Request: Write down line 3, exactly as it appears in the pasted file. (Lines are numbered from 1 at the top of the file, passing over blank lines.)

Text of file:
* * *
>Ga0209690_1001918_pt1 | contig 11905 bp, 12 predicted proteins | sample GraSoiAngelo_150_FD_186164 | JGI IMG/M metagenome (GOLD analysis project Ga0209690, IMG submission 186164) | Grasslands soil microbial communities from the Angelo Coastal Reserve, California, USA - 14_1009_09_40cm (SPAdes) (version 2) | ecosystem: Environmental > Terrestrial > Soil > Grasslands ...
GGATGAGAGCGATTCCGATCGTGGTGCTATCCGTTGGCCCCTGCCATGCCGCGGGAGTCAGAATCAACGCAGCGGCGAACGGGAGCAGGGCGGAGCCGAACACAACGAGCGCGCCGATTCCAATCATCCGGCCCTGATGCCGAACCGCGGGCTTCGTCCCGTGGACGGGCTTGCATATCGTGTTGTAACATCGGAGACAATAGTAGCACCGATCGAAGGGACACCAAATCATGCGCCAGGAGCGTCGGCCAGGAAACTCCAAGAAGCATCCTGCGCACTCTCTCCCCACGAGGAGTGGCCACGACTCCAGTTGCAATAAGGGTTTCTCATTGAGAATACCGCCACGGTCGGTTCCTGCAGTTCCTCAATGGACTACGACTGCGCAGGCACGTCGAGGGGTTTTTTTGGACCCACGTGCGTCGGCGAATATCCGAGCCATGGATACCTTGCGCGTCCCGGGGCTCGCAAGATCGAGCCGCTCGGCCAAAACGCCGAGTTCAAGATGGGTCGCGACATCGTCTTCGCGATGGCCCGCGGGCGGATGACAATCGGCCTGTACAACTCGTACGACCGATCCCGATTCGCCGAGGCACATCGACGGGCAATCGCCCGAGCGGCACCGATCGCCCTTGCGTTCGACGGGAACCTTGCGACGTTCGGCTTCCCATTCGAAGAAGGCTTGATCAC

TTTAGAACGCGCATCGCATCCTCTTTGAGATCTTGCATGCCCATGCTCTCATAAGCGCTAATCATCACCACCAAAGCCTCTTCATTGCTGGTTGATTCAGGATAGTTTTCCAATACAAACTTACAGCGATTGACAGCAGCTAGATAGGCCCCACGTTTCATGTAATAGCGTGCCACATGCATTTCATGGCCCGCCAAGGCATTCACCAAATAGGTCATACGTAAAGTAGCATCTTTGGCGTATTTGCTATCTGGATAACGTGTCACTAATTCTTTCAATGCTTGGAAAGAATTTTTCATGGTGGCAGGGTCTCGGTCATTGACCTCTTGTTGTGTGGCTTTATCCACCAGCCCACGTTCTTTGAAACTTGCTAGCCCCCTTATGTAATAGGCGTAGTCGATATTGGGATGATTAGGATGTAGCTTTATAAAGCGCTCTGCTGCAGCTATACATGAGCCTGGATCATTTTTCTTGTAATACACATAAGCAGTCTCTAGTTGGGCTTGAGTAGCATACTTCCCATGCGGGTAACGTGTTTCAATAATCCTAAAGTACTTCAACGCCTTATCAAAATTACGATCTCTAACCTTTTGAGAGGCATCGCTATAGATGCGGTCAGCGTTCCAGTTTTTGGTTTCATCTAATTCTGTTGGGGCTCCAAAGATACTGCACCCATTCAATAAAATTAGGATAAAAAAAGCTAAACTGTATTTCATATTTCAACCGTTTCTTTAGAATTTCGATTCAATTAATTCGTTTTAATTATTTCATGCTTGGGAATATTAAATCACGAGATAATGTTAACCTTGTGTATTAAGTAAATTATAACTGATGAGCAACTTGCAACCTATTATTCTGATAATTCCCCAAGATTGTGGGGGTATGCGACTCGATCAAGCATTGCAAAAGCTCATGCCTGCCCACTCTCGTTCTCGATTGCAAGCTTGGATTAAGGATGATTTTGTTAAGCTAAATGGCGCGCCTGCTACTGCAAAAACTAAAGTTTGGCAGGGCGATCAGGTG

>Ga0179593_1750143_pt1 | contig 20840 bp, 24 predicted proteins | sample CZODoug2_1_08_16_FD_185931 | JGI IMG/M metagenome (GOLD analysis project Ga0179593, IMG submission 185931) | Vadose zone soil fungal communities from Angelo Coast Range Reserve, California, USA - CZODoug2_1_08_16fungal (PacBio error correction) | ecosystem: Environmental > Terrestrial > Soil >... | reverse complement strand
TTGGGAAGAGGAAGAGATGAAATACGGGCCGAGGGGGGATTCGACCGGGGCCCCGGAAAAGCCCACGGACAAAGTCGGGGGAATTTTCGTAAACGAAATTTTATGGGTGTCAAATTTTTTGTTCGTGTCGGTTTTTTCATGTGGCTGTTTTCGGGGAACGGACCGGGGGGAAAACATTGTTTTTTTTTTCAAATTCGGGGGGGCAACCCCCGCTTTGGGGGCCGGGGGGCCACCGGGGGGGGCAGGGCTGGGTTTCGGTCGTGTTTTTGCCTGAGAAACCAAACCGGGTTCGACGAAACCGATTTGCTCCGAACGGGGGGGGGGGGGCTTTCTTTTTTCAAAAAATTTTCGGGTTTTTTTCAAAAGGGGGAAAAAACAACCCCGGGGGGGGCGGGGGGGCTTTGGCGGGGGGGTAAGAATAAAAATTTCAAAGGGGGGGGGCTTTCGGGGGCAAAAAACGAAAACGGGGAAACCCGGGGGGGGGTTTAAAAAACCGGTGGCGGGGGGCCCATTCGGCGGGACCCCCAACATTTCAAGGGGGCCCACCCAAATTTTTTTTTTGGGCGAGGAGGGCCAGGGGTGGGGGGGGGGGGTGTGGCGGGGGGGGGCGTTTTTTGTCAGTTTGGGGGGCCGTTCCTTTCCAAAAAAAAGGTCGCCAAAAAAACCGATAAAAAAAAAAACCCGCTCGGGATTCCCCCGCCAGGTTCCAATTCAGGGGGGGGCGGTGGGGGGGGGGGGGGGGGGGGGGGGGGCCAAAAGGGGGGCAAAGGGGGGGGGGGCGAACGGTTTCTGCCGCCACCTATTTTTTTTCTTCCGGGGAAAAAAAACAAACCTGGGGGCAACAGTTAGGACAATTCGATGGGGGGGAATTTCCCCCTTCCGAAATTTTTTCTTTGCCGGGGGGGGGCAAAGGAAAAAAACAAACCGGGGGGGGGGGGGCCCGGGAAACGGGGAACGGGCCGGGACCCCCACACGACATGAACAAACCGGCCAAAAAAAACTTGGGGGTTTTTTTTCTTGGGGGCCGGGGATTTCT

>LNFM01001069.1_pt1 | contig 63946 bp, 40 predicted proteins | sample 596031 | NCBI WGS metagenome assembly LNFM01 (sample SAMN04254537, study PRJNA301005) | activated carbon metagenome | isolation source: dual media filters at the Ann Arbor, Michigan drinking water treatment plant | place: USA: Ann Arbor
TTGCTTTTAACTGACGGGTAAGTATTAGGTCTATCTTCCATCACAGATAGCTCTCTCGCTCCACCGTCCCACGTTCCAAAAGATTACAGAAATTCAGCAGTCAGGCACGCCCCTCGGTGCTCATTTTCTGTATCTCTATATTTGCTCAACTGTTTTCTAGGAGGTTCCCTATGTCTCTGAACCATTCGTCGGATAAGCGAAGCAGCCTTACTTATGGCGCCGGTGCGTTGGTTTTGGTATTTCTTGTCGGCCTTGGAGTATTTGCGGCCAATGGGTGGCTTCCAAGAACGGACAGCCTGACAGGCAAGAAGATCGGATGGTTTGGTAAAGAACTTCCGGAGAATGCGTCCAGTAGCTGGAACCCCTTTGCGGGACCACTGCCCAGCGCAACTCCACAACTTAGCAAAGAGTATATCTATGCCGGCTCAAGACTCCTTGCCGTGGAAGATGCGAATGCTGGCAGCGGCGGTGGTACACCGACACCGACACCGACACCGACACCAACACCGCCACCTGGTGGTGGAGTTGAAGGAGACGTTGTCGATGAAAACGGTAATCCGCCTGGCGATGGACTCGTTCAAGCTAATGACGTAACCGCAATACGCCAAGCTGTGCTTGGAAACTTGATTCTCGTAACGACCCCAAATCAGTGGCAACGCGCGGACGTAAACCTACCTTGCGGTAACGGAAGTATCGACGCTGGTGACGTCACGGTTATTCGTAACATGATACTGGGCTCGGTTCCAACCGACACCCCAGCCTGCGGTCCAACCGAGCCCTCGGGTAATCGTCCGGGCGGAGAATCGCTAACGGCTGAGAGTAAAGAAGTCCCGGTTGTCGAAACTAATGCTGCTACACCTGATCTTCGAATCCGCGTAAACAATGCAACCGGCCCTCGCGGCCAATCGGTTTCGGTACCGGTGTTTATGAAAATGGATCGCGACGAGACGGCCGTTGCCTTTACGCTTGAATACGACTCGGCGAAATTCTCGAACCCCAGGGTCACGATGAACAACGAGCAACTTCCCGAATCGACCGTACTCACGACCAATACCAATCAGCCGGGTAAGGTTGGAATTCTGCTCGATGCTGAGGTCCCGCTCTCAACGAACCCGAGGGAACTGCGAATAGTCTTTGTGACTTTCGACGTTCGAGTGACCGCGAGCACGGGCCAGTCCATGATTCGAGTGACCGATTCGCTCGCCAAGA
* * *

TTTAGAACGCGCATCGCATCCTCTTTGAGATCTTGCATGCCCATGCTCTCATAAGCGCTAATCATCACCACCAAAGCCTCTTCATTGCTGGTTGATTCAGGATAGTTTTCCAATACAAACTTACAGCGATTGACAGCAGCTAGATAGGCCCCACGTTTCATGTAATAGCGTGCCACATGCATTTCATGGCCCGCCAAGGCATTCACCAAATAGGTCATACGTAAAGTAGCATCTTTGGCGTATTTGCTATCTGGATAACGTGTCACTAATTCTTTCAATGCTTGGAAAGAATTTTTCATGGTGGCAGGGTCTCGGTCATTGACCTCTTGTTGTGTGGCTTTATCCACCAGCCCACGTTCTTTGAAACTTGCTAGCCCCCTTATGTAATAGGCGTAGTCGATATTGGGATGATTAGGATGTAGCTTTATAAAGCGCTCTGCTGCAGCTATACATGAGCCTGGATCATTTTTCTTGTAATACACATAAGCAGTCTCTAGTTGGGCTTGAGTAGCATACTTCCCATGCGGGTAACGTGTTTCAATAATCCTAAAGTACTTCAACGCCTTATCAAAATTACGATCTCTAACCTTTTGAGAGGCATCGCTATAGATGCGGTCAGCGTTCCAGTTTTTGGTTTCATCTAATTCTGTTGGGGCTCCAAAGATACTGCACCCATTCAATAAAATTAGGATAAAAAAAGCTAAACTGTATTTCATATTTCAACCGTTTCTTTAGAATTTCGATTCAATTAATTCGTTTTAATTATTTCATGCTTGGGAATATTAAATCACGAGATAATGTTAACCTTGTGTATTAAGTAAATTATAACTGATGAGCAACTTGCAACCTATTATTCTGATAATTCCCCAAGATTGTGGGGGTATGCGACTCGATCAAGCATTGCAAAAGCTCATGCCTGCCCACTCTCGTTCTCGATTGCAAGCTTGGATTAAGGATGATTTTGTTAAGCTAAATGGCGCGCCTGCTACTGCAAAAACTAAAGTTTGGCAGGGCGATCAGGTG